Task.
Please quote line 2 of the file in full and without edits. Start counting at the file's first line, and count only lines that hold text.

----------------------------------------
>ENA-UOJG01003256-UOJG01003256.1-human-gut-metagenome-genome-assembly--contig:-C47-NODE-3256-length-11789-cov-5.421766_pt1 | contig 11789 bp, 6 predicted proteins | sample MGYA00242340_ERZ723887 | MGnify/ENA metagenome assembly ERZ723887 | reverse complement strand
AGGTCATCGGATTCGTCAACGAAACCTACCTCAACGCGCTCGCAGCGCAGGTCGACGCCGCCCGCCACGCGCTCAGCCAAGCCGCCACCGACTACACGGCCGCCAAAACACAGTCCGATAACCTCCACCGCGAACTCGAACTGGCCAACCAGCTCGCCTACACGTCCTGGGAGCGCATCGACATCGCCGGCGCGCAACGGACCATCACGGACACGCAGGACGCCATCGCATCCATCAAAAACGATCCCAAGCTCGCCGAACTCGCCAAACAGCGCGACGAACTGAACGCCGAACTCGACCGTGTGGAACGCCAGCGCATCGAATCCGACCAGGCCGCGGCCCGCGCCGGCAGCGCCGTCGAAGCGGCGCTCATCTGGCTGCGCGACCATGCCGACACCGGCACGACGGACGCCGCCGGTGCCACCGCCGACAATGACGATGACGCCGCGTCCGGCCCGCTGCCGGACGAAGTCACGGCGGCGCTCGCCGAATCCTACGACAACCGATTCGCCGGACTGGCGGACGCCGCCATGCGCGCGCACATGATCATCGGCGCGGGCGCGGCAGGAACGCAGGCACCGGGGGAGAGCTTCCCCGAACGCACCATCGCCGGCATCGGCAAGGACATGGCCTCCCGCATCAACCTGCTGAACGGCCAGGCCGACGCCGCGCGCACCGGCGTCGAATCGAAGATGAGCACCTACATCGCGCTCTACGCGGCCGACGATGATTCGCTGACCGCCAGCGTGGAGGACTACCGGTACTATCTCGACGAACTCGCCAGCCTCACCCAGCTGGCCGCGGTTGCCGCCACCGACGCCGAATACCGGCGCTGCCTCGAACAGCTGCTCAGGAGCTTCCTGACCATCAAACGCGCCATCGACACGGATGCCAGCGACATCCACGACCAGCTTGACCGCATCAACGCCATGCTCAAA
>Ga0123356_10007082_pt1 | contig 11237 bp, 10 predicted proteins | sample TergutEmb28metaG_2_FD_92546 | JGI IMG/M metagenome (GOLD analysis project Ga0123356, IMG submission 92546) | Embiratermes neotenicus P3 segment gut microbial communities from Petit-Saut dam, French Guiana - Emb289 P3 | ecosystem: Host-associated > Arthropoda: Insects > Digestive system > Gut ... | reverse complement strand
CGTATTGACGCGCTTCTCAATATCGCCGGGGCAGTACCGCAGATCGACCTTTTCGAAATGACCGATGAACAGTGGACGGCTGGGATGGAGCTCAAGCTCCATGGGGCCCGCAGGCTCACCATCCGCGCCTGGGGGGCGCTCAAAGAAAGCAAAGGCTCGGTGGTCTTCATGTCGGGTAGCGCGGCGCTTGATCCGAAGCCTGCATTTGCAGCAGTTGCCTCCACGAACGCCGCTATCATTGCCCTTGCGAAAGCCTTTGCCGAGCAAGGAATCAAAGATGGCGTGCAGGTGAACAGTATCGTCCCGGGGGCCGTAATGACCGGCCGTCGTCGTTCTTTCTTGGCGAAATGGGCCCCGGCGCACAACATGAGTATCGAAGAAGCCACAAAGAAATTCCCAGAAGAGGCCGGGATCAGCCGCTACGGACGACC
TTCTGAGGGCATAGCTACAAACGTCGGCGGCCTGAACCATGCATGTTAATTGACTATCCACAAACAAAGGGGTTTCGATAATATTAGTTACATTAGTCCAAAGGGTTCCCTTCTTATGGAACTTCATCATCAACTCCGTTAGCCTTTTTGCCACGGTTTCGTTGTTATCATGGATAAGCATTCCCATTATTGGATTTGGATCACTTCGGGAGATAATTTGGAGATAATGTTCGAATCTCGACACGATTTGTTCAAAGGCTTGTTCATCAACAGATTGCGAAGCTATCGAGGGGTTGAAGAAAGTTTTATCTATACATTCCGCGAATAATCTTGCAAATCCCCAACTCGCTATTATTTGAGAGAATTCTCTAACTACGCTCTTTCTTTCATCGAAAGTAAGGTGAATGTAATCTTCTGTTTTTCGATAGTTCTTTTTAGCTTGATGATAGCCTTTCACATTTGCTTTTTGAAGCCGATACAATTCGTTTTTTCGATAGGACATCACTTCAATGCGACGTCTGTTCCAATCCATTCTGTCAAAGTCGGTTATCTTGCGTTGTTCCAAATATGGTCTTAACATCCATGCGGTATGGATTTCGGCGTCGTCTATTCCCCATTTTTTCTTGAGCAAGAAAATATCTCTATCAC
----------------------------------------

AGGTCATCGGATTCGTCAACGAAACCTACCTCAACGCGCTCGCAGCGCAGGTCGACGCCGCCCGCCACGCGCTCAGCCAAGCCGCCACCGACTACACGGCCGCCAAAACACAGTCCGATAACCTCCACCGCGAACTCGAACTGGCCAACCAGCTCGCCTACACGTCCTGGGAGCGCATCGACATCGCCGGCGCGCAACGGACCATCACGGACACGCAGGACGCCATCGCATCCATCAAAAACGATCCCAAGCTCGCCGAACTCGCCAAACAGCGCGACGAACTGAACGCCGAACTCGACCGTGTGGAACGCCAGCGCATCGAATCCGACCAGGCCGCGGCCCGCGCCGGCAGCGCCGTCGAAGCGGCGCTCATCTGGCTGCGCGACCATGCCGACACCGGCACGACGGACGCCGCCGGTGCCACCGCCGACAATGACGATGACGCCGCGTCCGGCCCGCTGCCGGACGAAGTCACGGCGGCGCTCGCCGAATCCTACGACAACCGATTCGCCGGACTGGCGGACGCCGCCATGCGCGCGCACATGATCATCGGCGCGGGCGCGGCAGGAACGCAGGCACCGGGGGAGAGCTTCCCCGAACGCACCATCGCCGGCATCGGCAAGGACATGGCCTCCCGCATCAACCTGCTGAACGGCCAGGCCGACGCCGCGCGCACCGGCGTCGAATCGAAGATGAGCACCTACATCGCGCTCTACGCGGCCGACGATGATTCGCTGACCGCCAGCGTGGAGGACTACCGGTACTATCTCGACGAACTCGCCAGCCTCACCCAGCTGGCCGCGGTTGCCGCCACCGACGCCGAATACCGGCGCTGCCTCGAACAGCTGCTCAGGAGCTTCCTGACCATCAAACGCGCCATCGACACGGATGCCAGCGACATCCACGACCAGCTTGACCGCATCAACGCCATGCTCAAA